Ideas, photos, routes, and how I fare doing all sorts of workouts. Riding, swimming, biking, etc. Dave Masterson's workout blog.

Archive for the tag “cocoa village”

2017 Space Coast Half Marathon

We had great weather conditions for this event, we had 60 degrees at the start and 63 degrees at the finish line two hours later. The team dinner was good reconnecting with the group that comes to this race each year. Only Miami Marathon has more pacer people!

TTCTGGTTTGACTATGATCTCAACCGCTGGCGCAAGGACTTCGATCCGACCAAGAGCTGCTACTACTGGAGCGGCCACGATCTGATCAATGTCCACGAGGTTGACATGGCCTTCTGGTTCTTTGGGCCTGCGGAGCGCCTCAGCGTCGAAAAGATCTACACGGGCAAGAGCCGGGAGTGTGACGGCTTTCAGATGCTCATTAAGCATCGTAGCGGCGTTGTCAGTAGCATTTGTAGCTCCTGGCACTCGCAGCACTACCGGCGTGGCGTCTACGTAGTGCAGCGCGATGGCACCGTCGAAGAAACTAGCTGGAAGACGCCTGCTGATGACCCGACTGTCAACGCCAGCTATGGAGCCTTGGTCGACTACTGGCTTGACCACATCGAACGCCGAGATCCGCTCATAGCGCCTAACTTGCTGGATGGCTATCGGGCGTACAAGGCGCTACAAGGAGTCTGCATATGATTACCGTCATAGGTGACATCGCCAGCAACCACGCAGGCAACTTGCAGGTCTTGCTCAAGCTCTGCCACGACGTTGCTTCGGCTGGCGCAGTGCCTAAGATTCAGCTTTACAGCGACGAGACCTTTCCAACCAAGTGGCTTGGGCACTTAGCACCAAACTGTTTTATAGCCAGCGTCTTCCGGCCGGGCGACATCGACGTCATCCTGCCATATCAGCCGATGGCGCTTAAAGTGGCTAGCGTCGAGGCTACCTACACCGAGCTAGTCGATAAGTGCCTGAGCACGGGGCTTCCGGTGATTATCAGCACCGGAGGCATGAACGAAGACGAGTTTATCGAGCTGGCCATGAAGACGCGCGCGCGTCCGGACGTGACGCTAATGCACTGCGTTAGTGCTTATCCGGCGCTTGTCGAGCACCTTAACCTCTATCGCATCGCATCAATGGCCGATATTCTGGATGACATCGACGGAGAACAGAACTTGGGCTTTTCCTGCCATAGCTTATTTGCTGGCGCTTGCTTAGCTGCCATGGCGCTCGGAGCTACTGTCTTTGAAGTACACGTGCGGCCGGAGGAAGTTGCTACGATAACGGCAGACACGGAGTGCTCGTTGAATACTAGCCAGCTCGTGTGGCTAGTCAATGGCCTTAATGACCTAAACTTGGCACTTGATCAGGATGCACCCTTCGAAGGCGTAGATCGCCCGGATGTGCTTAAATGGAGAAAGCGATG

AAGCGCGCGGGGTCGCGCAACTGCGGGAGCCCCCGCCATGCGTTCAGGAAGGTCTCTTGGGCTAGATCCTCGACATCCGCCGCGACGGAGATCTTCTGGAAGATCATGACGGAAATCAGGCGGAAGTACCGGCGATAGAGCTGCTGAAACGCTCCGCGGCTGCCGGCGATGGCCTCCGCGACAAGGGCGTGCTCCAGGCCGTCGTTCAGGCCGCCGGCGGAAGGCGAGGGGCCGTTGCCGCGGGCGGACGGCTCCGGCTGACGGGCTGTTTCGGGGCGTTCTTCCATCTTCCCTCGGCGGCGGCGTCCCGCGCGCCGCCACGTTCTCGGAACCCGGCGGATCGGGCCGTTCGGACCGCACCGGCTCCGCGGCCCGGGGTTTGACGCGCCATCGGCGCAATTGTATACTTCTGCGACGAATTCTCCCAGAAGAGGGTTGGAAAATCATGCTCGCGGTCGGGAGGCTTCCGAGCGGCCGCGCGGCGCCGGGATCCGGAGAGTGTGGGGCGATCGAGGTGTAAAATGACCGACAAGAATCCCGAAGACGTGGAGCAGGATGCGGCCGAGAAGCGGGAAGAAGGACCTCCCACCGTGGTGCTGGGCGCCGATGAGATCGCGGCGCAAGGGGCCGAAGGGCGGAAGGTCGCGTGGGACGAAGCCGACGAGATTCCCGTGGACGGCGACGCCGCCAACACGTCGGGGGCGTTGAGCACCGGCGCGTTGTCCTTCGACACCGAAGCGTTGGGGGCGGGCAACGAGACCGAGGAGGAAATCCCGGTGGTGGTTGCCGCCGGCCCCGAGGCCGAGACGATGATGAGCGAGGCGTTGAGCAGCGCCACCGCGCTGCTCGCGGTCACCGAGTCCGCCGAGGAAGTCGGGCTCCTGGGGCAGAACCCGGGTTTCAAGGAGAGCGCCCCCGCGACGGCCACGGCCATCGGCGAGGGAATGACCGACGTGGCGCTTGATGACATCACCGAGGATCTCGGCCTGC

My morning started early as I woke up at 3 am for unknown reasons. Not a bad thing, it’s good to have extra time to prepare. Everything in that realm is well sorted, I drive to the race and park in a new place – a dry cleaning business that’s closed for the day. I am only 2 blocks from the start line. I know the pacers are meeting at 5:15 for a photo, I’ll have been to the restroom already and in place for that. My group at the lineup consists of all ladies… Jennifer, Valerie, Keibe, Hannah, PJ,  Lori, Sondi, and Jennifer Keyes whom I know from Palm Beach county. The other Jennifer lives or runs in Jupiter, Fl. I tell her about our group and where we meet each week for long runs. Lori and Sondi ran with me last year in the 1:50 pace group – they will look to stay with me for most of the miles then surge ahead later if they feel good. Hannah is someone that knows Pacer Kristen and was told by her that my 2 hr group would be a good fit. I give a brief talk on how we handle water stops, reminding everyone to tie shoes securely and that I will do most of the talking when the going gets tougher in their later miles. A guy dressed in orange named David joins in with us during Mile #1, he stayed for most of the race before scooting ahead in the last 2 miles.